a solar oven for cooking without electricity

A French woman has developed a system for collecting solar thermal energy, which allows food to be cooked at a lower cost, and without emitting greenhouse gases. More than 150 are already in service, particularly in East Africa.


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A solar oven in Africa.  Production can reach around a hundred kilos of bread per day after a heating time of around three-quarters of an hour.  (Photo Lytefire)

It is one of the most energy-intensive appliances in a home. An electric oven consumes on average 100 kW/h each year. Suffice to say that in a context of reducing energy consumption and the fight against greenhouse gases, the solar oven developed in Tampere, Finland, by Eva Wissenz and her small company, Lytefire, takes on its full meaning. .

The device takes the form of a 7 m2 vertical wall made up of rows of curved mirrors installed facing the sun.“It is a field of mirrors oriented in such a way that they concentrate sunlight on a focal point, explains the Frenchwoman, on a bread oven in this case, to create heat without any electricity.”

NeoLoco, a solar bakery in Normandy.  (Photo Lytefire)

The device also allows you to roast seeds such as peanuts. Here the temperature can reach 300 degrees. Production can reach around a hundred kilos of bread per day, after a heating time of around three-quarters of an hour.

Raised in Corsica, in Saint-Florent, Eva Wissenz has lived in Finland for more than 10 years, attracted by the support and loans offered to start-up businesses or pilot projects by the Scandinavian country. Designed for developing countries, this solar oven allows residents to use the sun’s energy most of the year.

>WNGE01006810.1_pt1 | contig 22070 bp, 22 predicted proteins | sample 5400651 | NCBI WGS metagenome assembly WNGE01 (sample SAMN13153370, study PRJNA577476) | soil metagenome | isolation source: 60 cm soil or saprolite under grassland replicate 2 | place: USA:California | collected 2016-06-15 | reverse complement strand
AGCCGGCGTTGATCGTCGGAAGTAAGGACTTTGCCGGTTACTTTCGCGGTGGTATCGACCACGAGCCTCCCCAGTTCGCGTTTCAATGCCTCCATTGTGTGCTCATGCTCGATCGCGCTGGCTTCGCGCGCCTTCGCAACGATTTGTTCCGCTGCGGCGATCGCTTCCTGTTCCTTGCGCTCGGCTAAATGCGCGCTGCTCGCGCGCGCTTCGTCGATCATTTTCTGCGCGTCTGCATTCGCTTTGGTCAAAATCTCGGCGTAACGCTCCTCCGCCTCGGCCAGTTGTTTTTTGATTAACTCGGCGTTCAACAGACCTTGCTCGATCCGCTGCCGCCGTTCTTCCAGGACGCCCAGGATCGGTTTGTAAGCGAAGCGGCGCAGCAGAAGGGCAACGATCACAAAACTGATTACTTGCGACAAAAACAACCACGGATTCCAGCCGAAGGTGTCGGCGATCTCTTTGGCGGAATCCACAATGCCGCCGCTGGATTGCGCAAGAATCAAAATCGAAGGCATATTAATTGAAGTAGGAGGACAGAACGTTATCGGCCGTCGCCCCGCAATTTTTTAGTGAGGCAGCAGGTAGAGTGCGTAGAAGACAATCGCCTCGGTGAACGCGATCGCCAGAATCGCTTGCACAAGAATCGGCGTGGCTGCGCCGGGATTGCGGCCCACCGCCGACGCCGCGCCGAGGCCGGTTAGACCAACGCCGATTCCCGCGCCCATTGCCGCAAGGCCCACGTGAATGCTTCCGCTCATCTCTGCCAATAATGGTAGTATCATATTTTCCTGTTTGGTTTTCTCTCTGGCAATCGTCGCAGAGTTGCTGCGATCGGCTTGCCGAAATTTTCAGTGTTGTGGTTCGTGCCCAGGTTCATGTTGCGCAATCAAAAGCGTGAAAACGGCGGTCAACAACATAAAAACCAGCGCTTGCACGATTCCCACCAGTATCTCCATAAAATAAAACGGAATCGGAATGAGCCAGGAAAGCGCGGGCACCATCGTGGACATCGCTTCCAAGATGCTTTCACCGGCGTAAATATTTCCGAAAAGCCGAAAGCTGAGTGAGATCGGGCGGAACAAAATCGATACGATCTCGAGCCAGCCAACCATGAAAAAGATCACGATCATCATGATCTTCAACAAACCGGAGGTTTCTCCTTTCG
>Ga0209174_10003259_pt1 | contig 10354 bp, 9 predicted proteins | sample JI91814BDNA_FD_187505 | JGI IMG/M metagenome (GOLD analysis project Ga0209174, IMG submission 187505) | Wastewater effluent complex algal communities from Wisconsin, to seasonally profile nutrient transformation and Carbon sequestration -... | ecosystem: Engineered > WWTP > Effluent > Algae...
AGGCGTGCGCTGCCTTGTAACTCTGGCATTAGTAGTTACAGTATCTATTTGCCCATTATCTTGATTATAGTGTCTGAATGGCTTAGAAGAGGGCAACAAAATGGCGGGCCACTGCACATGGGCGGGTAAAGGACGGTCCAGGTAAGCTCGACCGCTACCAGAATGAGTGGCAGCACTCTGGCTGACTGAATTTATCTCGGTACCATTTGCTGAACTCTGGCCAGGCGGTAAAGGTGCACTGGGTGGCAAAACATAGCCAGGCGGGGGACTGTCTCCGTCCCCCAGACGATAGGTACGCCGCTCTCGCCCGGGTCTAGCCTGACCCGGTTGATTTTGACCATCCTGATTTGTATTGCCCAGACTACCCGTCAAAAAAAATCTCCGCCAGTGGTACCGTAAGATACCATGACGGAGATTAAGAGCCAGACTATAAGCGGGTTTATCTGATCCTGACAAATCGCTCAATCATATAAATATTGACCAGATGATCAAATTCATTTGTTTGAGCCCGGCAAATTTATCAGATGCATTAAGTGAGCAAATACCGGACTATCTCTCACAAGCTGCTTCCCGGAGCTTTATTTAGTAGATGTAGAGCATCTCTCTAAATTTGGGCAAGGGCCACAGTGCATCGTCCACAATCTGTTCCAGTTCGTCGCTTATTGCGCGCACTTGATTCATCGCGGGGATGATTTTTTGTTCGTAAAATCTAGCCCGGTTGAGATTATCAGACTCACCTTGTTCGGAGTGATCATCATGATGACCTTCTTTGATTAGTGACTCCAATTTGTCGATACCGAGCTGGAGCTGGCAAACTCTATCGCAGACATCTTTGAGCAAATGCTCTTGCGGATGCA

A solar oven to set up a bakery at the Al Alagay refugee camp, Sudan.  (Photo Lytefire)

“In countries in which we are very present, such as in East Africa, the sun is there 10 months a year, she explains. This means that for 10 months, there is no deforestation or purchase of polluting fuel. And there is a saving made which allows us to return to wood or coal, but only for two months.”

For Africa, the ovens are made in Kenya, and two trainers offer to help the locals.

Ewa Wissenz in Finland:

Solar bakery training

“We have also created training in solar baking, welcomes the Frenchwoman, which allows us when we arrive somewhere to train young people who do not have a job in this activity, so that they can then create a small local solar bakery which pollutes less, and which creates a little economic stability locally.”

Purchased mainly by NGOs, the Tampere company’s main customers, these autonomous solar ovens also equip refugee camps. Basic, easy to maintain, with a lifespan of 16 to 19 years, 150 copies of the LyteFire solar oven are in operation around the world.

Joan Arwa, solar baker in Kenya.  Basic, easy to maintain, with a lifespan of 16 to 19 years, 150 copies of the solar oven are in operation around the world.  (Photo Lytefire)

“It’s a machine that’s outside all the time, argues Eva Wissenz. Unlike a photovoltaic panel which will produce electricity, when it breaks, you have to bring another one back from China. Our model is to try to find people locally who will buy a license and manufacture this tool locally.”

The device can also produce steam. The Frenchwoman’s invention even won over the company’s former technical director, now a baker in Normandy, who bakes his bread using a solar oven. Artisans also make it in France.

The company now employs six permanent staff and works between Finland, Switzerland and Kenya. She is also a partner of the laboratory “low tech” from Grenoble, which supports people wishing to install and use a solar oven. Allow 9,000 euros for a turnkey device. A sign that investors, too, believe in the future of the solar oven, the Frenchwoman has just completed, in Finland, a first round of funding, with a fundraising of two million euros.

The Hélie brewery in Dampierre-les-Bois, in Doubs, a microbrewery which operates on solar heat, to brew an organic and local beer, which minimizes its impact on the environment.  (Photo Lytefire)

Go further

His company in Tampere, Finland, Lytefire

Find this column on the app, the website and the international mobility magazine “Français à l’enseignement.fr”

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